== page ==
My friend Kerry Madden has a new book out: Louisiana's Song.
Since she has so much interesting information to give and it couldn't possibly all fit into one interview, I'm helping host her for a book tour through several blogs.
Visit the other blogs
and also read the interview below for a fascinating look behind the scenes in Kerry Madden's gentle world of writing.
- Kerry, please describe for us the world of Gentle's Holler.
Gentle's Holler, along with Louisiana's Song and Jessie's Mountain, the two companion novels are set in the Great Smoky Mountains of Western North Carolina in the town of Maggie Valley.
The Weems family lives in a holler up Fie Top off Highway 19 between Cherokee and Canton near Waynesville. The books are set in 1962-64 around when GHOST TOWN IN THE SKY opened (1961).
They are a family of ten kids who live without a television even though it's the 1960s. Their daddy is hoping to hit it big with a banjo hit. Their mother holds the family together as best she can and then Grandma Horace comes to visit.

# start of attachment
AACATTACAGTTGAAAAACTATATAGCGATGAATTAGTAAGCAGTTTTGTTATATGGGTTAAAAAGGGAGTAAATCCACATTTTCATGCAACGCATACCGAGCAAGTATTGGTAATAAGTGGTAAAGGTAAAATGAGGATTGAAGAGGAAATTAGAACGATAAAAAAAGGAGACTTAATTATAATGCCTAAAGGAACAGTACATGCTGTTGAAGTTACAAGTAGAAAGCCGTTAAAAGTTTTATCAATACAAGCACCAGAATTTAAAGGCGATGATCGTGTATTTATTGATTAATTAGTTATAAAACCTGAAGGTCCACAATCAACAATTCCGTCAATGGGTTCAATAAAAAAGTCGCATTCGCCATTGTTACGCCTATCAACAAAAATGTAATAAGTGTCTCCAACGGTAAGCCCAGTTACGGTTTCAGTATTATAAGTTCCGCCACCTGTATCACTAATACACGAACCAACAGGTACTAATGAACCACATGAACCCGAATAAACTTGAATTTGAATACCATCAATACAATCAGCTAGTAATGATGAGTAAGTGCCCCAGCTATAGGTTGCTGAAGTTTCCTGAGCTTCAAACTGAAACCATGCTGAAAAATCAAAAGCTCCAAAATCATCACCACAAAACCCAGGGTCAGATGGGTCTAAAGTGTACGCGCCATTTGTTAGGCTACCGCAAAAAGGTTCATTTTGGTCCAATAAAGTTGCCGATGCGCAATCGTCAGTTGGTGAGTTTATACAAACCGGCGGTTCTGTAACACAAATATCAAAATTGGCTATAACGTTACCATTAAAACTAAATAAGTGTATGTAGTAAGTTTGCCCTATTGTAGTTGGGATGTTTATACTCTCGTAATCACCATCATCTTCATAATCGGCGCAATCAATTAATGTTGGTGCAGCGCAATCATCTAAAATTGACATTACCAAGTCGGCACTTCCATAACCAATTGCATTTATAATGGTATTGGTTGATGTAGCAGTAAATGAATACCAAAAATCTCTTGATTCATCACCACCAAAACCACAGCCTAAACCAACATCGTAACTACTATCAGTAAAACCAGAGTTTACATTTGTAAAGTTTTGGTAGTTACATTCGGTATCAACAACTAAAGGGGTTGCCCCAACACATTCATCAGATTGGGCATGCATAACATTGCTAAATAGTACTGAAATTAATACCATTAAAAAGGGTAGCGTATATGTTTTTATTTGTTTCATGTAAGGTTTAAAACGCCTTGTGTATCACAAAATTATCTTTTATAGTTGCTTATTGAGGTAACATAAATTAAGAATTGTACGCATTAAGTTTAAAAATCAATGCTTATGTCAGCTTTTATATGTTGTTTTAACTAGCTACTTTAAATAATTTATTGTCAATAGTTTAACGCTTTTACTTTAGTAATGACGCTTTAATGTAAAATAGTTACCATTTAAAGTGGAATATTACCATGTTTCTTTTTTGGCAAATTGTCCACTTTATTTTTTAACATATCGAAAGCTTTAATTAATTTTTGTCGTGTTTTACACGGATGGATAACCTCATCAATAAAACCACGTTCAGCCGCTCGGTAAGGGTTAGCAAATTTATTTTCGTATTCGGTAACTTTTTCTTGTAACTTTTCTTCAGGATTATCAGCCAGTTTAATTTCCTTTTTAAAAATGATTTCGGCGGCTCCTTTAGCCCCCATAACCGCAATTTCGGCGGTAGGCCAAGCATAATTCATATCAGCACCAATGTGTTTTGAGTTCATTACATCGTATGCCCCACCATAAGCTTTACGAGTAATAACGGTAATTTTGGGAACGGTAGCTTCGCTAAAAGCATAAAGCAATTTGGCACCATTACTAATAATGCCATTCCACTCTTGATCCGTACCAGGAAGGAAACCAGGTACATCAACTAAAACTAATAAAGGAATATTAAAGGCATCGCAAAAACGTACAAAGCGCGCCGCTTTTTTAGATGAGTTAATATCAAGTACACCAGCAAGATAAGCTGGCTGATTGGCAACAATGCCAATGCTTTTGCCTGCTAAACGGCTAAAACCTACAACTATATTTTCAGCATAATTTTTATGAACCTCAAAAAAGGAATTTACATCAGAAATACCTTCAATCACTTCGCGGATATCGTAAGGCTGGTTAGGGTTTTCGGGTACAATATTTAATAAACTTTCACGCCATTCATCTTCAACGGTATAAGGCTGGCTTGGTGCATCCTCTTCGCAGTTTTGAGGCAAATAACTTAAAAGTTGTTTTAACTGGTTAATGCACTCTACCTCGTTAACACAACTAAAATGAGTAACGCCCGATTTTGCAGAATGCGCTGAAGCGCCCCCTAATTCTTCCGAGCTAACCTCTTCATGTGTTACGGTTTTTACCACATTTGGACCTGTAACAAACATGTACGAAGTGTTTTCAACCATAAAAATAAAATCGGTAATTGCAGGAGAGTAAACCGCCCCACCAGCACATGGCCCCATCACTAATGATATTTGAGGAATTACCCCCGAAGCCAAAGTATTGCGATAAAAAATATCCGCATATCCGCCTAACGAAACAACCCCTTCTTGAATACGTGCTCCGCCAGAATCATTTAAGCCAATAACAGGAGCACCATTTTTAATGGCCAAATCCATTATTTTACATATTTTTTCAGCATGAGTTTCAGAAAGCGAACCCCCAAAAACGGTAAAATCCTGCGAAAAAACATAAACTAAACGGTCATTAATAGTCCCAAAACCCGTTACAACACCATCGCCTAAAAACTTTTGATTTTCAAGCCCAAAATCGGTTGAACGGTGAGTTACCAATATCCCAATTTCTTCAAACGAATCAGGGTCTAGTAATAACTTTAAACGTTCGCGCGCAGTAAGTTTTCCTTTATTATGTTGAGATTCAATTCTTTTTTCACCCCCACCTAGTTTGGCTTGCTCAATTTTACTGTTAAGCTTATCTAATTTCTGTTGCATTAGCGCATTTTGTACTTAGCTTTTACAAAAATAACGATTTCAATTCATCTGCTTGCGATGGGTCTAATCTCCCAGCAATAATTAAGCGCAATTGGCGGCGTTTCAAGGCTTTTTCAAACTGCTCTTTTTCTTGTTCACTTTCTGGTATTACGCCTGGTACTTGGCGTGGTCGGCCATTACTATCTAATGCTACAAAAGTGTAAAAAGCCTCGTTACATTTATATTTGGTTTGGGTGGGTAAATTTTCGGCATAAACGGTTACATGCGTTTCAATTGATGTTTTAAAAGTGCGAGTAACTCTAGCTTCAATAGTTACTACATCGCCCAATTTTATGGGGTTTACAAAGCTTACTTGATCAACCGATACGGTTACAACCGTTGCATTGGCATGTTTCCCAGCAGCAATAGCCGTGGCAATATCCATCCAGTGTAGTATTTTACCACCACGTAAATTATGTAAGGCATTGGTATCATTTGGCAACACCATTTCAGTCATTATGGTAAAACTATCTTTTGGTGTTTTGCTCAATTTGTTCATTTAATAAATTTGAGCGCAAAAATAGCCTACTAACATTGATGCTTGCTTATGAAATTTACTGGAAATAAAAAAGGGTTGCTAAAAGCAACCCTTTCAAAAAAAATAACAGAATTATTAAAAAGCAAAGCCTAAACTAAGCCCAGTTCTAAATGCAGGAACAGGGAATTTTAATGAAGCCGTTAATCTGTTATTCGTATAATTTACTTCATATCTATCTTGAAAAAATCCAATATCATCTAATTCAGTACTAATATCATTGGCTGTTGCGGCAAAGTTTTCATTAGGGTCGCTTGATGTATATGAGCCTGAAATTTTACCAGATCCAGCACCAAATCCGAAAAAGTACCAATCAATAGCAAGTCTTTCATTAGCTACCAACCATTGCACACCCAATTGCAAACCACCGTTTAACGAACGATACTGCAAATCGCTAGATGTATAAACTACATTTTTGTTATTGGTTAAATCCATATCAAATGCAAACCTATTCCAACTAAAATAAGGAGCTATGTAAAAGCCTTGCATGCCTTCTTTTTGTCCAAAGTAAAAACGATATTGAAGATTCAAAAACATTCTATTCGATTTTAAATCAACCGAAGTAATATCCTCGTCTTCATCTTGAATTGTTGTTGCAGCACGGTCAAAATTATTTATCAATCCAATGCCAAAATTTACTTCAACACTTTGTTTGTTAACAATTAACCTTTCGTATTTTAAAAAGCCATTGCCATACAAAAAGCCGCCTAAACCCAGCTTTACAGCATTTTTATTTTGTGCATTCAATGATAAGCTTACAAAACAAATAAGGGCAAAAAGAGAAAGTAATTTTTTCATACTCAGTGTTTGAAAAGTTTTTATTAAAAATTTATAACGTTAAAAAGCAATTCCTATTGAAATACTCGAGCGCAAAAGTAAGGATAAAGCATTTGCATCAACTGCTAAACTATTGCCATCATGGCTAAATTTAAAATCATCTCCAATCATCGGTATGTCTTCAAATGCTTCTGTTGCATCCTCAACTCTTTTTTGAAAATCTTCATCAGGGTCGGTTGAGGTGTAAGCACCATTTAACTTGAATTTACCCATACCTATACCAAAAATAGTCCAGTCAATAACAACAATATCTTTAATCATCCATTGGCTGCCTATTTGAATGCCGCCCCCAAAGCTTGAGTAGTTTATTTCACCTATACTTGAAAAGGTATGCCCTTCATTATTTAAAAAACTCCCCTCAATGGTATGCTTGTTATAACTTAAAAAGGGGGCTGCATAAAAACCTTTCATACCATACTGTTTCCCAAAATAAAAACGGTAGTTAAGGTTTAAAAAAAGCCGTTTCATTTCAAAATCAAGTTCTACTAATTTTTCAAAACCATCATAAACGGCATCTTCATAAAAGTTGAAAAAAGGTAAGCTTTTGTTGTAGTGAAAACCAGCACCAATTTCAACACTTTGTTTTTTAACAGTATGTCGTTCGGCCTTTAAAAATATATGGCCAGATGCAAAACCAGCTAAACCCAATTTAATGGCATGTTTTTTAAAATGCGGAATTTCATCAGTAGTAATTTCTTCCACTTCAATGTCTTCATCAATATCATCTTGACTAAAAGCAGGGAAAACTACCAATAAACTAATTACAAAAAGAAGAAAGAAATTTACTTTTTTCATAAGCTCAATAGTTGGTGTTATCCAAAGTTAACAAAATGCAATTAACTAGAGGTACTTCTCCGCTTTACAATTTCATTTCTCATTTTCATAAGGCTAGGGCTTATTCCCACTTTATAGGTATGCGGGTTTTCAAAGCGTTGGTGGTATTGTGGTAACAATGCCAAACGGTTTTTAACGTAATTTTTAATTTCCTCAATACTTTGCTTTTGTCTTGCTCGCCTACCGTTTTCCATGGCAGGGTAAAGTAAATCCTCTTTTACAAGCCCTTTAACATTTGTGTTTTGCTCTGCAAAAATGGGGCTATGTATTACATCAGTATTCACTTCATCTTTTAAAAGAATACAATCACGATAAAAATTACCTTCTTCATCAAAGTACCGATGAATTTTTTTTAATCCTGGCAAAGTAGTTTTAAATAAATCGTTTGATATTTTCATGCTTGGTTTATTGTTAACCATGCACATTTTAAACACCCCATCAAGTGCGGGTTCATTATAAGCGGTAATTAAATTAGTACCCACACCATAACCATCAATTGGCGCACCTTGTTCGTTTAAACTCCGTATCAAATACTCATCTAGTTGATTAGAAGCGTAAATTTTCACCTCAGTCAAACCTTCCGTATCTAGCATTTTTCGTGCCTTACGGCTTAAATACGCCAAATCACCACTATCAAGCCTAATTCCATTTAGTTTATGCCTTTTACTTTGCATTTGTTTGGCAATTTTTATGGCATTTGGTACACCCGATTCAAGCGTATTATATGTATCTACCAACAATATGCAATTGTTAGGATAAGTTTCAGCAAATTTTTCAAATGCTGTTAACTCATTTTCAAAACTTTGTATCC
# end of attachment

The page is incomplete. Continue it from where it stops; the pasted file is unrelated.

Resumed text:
I wanted to write a novel with love - and though these kids bicker and fight and get in trouble, they love each other and they absolutely want to explore world through art and music.
- How do you balance your kids' very different needs, with your writing career?
It's a huge balance, but this year is easier - our son is a freshman in college - so we just have two kids at home...It's been tricky all along though.
My husband, Kiffen, has always been a great support, taking the kids off or cooking dinner or cleaning. (Our house is so messy though, honestly, and cluttered.)
I write when they're in school, and I try to go to everything that they do - plays, sports, gigs etc. When they were babies, I wrote during their naps (nothing I wrote was much good, but I was needing to practice)...I used to write on weekends.
I'm very disciplined, and I feel like the world will end if I miss a deadline.
And from the very beginning, I didn't want to tell people I was writing a novel and then not do it. But it is a balance.
My kids are my editors and inspirations. So I think they feel part of it - they've watched it grow from nothing.
- I love that your website says you're an explorer. Can you tell us more about that?